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EMBO J. 1988 Sep;7(9):2687-95.

The genes for the alpha 1(IV) and alpha 2(IV) chains of human basement membrane collagen type IV are arranged head-to-head and separated by a bidirectional promoter of unique structure.

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  • 1Max-Planck-Institut für Biochemie, Martinsried, FRG.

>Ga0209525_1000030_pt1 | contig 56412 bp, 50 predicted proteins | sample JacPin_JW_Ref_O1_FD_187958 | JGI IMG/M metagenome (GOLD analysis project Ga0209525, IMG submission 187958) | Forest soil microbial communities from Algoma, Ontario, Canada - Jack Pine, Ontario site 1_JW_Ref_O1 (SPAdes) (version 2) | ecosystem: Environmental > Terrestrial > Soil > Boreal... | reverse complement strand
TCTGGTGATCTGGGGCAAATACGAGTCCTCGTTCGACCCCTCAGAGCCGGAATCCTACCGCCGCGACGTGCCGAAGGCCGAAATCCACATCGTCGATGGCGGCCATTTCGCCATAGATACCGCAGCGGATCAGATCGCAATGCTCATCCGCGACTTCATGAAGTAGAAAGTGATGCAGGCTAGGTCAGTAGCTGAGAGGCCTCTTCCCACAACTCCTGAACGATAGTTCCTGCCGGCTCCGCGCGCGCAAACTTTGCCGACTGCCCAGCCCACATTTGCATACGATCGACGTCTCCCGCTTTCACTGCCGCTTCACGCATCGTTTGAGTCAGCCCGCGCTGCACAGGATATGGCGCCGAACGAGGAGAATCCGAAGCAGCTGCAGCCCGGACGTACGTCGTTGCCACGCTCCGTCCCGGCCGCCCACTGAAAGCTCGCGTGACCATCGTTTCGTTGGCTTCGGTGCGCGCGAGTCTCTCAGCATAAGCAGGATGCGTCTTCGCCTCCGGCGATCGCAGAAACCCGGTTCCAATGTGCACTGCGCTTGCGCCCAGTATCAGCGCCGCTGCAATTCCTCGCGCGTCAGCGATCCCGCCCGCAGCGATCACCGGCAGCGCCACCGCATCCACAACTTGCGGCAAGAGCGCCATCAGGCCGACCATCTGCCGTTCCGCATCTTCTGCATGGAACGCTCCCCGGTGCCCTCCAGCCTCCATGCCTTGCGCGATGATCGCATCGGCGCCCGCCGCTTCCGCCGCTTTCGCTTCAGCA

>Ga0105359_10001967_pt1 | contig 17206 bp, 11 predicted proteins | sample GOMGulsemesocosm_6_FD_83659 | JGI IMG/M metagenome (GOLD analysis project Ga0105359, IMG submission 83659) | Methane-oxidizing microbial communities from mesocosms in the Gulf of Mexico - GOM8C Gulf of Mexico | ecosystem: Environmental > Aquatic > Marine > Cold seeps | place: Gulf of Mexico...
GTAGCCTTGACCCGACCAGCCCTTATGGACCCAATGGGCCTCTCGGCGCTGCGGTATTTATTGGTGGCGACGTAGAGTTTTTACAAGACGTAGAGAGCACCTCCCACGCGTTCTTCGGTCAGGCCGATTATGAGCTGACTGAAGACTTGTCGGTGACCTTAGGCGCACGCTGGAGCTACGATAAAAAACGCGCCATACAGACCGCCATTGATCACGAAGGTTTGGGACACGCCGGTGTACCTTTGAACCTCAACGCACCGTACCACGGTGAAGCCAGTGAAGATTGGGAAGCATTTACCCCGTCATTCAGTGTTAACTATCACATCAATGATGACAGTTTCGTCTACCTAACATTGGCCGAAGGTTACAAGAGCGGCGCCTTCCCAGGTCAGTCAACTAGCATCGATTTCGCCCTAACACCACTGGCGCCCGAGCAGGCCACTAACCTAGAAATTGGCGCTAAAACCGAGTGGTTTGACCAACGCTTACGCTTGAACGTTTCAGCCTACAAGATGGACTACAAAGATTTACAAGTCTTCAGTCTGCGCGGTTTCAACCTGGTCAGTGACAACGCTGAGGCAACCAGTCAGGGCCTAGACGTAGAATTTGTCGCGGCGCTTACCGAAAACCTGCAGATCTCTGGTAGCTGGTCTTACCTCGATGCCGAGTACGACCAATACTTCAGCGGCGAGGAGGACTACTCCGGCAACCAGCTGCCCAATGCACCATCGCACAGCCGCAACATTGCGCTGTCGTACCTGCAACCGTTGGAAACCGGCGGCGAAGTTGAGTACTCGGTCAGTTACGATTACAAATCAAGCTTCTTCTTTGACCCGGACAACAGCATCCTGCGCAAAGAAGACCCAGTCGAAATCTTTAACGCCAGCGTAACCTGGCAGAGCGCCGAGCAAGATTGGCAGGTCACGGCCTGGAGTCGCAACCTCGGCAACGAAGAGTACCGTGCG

The human basement membrane specific collagen type IV is a heterotrimer composed of two alpha 1(IV) chains and one alpha 2(IV) chain. A partial genomic EcoRI library was screened with cDNA clones representing the 5' end regions of the alpha 1(IV) and the alpha 2(IV) mRNA. A 2.2-kb genomic fragment was isolated and sequenced, which contains the 5' terminal exons of both genes located in close vicinity. The two genes were found to be arranged in opposite direction, head-to-head, separated only by a short region of 127 bp, apparently representing promoters of both genes as indicated by the existence of typical sequence motifs (CAT-box, SP1 consensus sequence). These data suggest that the alpha 1(IV) and alpha 2(IV) genes use a common, bidirectional promoter. The striking symmetrical arrangement of sequence elements within the promoter may be of basic importance for the coordination of bidirectional transcription. The promoter region had no detectable transcriptional activity in transient gene expression assays after fusion to the chloramphenicol acetylase (CAT) gene in either direction, indicating the necessity of additional elements for efficient and tissue-specific expression of both genes. Constructs containing different segments of both genes failed to identify regions with enhancing activity for the homologous collagen type IV promoter. When the heterologous HSV thymidine kinase promoter was used, a negatively acting region was identified. This indicates that the alpha 1(IV) and alpha 2(IV) promoter activity is controlled by additional regulatory elements present on distant portions of both genes.

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